Once you have your data, there’s the question of choosing which data you want to share, and in what format. You can tune these devices, have them output into certain formats or into other systems in order to also look at a regulatory component like a scorecard or possibly as a real-time readout. But ultimately, IoT is the inexpensive way of doing more accurate work, which can then leverage the likes of artificial intelligence and machine learning to help you start looking for and addressing the anomalies.
Smart Industry: What verticals / industries are particularly positioned to capitalize on these opportunities?
Corey: You can reverse the question and ask which industries aren't positioned to capitalize on these opportunities! But let's start with the office, anything to do with energy, the energy industries in particular. Then there are industries with IoT devices partnering with edge computing in the field, including everything from oil rigs to oil stations, processing centers to manufacturing plants.
With manufacturing plants, you can put IoT devices on machinery and into rooms and environments that don’t need to be optimized for human occupancy. A human working in a digital farming environment (container growing, for example) would not be comfortable because of the light waves they're using. You can also put IoT devices in factories with robotics where you don't have to look at climate conditions but can still collect the data coming across.
Retail’s another big one, understanding everything from shipping logistics to what's happening on the shelves, or what's happening on the transports and having things tagged that way. Then there’s any kind of manufacturing, including IoT devices on machines, to help understand everything from vibration to efficiencies. Real estate and infrastructure are large opportunities too, even pharmaceuticals, where IoT helps us understand R&D units and logistics components.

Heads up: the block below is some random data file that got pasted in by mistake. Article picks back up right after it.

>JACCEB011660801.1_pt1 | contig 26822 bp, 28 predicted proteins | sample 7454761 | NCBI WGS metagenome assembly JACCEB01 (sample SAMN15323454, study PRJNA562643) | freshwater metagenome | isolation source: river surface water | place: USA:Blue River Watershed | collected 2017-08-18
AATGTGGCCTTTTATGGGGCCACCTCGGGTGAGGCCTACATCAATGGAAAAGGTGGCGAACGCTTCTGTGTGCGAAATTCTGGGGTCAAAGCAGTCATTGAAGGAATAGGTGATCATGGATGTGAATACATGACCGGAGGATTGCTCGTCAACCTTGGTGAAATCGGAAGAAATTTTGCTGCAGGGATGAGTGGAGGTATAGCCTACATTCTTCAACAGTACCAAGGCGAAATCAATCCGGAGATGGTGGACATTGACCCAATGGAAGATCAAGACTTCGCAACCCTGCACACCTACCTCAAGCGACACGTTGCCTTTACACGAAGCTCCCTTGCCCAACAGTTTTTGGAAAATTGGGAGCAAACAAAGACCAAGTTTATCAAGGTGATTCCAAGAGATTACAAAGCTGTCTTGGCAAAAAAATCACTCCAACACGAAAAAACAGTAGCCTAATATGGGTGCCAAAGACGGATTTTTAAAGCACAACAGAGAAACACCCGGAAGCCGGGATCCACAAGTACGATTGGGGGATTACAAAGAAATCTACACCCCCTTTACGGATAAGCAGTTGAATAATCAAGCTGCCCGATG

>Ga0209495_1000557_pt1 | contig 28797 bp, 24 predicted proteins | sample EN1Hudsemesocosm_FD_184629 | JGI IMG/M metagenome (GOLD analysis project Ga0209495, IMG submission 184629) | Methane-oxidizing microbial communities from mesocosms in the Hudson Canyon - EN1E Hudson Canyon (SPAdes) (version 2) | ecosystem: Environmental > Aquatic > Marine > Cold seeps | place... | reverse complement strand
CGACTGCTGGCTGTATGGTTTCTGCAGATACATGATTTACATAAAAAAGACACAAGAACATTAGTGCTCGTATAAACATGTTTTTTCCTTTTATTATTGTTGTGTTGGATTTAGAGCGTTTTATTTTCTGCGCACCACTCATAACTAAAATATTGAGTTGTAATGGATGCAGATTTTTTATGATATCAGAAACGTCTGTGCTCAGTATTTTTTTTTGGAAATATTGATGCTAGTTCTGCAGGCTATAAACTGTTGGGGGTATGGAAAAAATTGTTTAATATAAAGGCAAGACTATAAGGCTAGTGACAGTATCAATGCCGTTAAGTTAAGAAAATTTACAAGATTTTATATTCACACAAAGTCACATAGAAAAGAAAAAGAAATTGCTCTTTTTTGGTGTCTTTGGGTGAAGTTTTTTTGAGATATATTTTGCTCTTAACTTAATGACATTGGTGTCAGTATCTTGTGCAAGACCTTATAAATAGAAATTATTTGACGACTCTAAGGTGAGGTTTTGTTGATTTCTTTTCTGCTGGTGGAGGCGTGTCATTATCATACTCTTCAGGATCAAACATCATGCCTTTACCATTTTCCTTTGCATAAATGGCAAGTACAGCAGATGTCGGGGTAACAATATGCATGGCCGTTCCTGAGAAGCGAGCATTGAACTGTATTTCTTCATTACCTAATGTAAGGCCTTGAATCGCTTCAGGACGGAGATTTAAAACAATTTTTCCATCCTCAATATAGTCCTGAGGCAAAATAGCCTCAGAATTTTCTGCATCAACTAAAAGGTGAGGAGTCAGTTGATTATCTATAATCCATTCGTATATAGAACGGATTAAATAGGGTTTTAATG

One exception might be financial services. If you're talking about the buildings that people are in, you’re looking at another physical environment where IoT may be appropriate. If you're talking about where financial services are doing portfolio and risk management, however, we’re not there yet. But I can see a future where a bank or insurer would say that, in order for us to trust the data you're telling us about yourself, you should install IoT devices right within your environment. Being able to get the data directly off those devices would open whole new opportunities for financial institutions to consider.
Smart Industry: What is a ‘smart space’ and how is this approach being used in the COVID era?
Corey: Generally, a smart space is an area that, through the infusion of data, becomes much more valuable as an asset as it starts to do things.